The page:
I’ve been reflecting on my earlier post this week about my “mini-kaizen” while placing labels onto CDs. As always, your comments were great.
Some folks agreed with my approach.
Nice work and you have a good looking sister in law! ~ Chad
This is a tough one and I do agree with parts of what Steve and David have said above.
However I personally see myself agreeing with Ron on this one with one major caveat. The assembler must be fully trained and empowered to self inspect his or her work.
Finally, I have used CD fixtures like these and must admit I find them cumbersome and clumsy to use. ~Tim
Ron, I like your example as a way to continuously improve a process.
Once you are comfortable with your new process, you should make it the standard by documenting it. That should address Steve Harris’s concern (which is valid).
Also, your process improved the product because all labels would be in the proper position after application. They could be rotated in any posiiton with the initial process. ~ Ed Kemmerling
And some didn’t.
For the first time I’ve got to disagree with you here Ron (with tongue in cheek). Process sheets are an important to a controlled process, without which process improvement would be tough due to inconsistancy. I’m sure the quality of finish you achieved was admirable, but maybe not everyone could achieve that level of quality. This makes the process unstable.
I could agree if all the people involved in label application were calibrated to an acceptable level, or if the Label/CD alignment was unimportant to customer satisfaction, but changing KPI’s without an understanding of their effect on KPC’s is not advisable.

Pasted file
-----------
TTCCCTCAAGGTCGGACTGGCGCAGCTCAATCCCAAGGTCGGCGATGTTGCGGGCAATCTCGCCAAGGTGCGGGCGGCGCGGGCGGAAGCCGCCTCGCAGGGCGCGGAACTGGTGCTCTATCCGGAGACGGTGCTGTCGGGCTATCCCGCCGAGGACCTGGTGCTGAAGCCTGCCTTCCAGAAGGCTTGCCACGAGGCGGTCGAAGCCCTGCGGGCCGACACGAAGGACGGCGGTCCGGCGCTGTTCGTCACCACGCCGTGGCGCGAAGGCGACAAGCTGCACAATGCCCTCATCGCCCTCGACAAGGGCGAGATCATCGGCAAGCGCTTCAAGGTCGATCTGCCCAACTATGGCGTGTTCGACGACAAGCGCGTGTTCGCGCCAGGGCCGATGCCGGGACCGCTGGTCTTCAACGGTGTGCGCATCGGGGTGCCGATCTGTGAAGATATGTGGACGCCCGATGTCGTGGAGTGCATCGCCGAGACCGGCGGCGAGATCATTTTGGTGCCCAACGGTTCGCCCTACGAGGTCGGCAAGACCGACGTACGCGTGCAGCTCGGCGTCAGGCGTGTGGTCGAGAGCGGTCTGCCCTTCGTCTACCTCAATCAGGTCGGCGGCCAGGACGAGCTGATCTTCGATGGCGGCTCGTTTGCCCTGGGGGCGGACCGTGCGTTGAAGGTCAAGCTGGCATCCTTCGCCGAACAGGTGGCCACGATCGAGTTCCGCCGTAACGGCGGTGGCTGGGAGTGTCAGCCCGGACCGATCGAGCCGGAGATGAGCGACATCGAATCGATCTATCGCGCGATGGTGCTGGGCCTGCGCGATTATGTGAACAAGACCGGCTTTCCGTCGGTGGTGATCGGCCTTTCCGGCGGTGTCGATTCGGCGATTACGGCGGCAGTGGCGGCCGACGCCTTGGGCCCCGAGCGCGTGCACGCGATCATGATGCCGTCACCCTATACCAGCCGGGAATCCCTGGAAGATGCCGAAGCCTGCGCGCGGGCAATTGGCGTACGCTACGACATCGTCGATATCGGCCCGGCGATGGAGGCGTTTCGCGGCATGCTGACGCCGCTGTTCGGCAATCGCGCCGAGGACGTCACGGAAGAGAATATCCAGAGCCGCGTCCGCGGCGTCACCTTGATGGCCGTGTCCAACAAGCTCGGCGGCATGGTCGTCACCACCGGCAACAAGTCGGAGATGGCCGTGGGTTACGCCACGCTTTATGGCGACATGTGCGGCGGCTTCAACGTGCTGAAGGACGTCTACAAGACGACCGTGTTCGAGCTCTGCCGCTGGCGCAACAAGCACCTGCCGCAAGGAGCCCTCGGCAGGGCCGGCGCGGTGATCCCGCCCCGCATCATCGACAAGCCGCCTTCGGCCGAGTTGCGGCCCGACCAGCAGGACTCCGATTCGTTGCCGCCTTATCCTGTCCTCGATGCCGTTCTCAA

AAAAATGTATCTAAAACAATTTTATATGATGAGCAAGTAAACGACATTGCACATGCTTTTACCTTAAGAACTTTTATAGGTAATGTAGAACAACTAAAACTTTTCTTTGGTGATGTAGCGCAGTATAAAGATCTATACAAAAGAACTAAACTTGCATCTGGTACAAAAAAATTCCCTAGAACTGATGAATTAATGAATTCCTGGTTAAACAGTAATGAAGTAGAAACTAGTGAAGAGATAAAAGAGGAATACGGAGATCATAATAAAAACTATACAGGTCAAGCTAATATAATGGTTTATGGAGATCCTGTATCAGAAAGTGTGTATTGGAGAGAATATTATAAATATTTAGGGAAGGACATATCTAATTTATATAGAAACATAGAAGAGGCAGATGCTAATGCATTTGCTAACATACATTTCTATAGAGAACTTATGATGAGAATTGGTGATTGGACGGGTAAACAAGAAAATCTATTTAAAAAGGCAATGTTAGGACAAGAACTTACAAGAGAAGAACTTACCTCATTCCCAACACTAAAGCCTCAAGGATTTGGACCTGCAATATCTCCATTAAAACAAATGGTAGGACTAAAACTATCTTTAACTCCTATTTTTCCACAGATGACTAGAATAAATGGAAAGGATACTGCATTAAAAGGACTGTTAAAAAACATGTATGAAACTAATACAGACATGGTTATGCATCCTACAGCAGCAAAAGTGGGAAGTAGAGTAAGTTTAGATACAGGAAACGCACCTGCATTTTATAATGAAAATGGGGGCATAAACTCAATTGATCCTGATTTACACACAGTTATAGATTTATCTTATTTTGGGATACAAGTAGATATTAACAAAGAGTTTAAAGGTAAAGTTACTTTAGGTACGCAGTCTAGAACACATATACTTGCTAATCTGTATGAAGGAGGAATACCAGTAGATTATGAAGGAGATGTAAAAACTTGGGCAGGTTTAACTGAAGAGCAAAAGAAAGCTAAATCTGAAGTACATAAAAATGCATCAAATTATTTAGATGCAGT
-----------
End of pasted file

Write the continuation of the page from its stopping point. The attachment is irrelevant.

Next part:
Hope the wedding goes well, keep up the good work; I always enjoy the blog. ~Steve Harris
Well, I have one of those “fixtures” for applying CD labels. I would be very much surprised if you maintained the consistency and quality of label application without utilizing the alignment fixture.
While I understand the desire to eliminate steps (remove CD from case, apply label, replace in case), the overall cost of your revised method is probably higher, after you “scrapped” a few misaligned labels. And do you realize that the cost of the label is significantly higher than the CD on which it’s placed? ~ David
Well, this is an example of how simplification can turn bad if applied without enough insight.
Those ‘fixtures’ are tools designed to ensure proper central alignment of label on the CD. Both CD’s and label’s centres fall in the empty space so it is not possible to align label manually in such a way that centres match, not to speak about keeping alignment consistently within acceptable boundaries.
CD label misalignment will cause CD to ‘wobble’ while rotating in CD drive, having the effect of noisy operation, erroneous readings and excessive drive wearing.
Your mini-kaizen will have very bad influence to customer satisfaction and possibly cause real damage to their equipment.
Learning from counter-arguments
I hate to break it to those of you who agreed with my methods… I learned little from you. Of course I still appreciate you and would be lying if I didn’t admit to getting a little tingly feeling when I read your words!
However, for those of you who offered counter-arguments to my approach I learned a great deal.
You see, I was quite sure my approach was superior… and, honestly, still think it might be if things like excellent training and self-inspection are in place. But what your comments made me re-think was how “sure” I was about things.
You see, I jumped to an improvement and probably didn’t turn the PDCA wheel quite as well as I should have.
For example, perhaps I could have found a way to improve the “fixturing” method before completely abandoning it. Maybe I could have used SMED principles and done some steps “externally” before production started.
And while my hands are pretty steady… I wonder how steady would they be after 8 hours of work? Again, all the more reason to find a way to make the fixture method work.
Sadly I don’t place labels onto CDs for a living so I doubt I will get a lot of opportunity to really perfect the process… but I did learn from the experience and, most especially, I learned from all of you.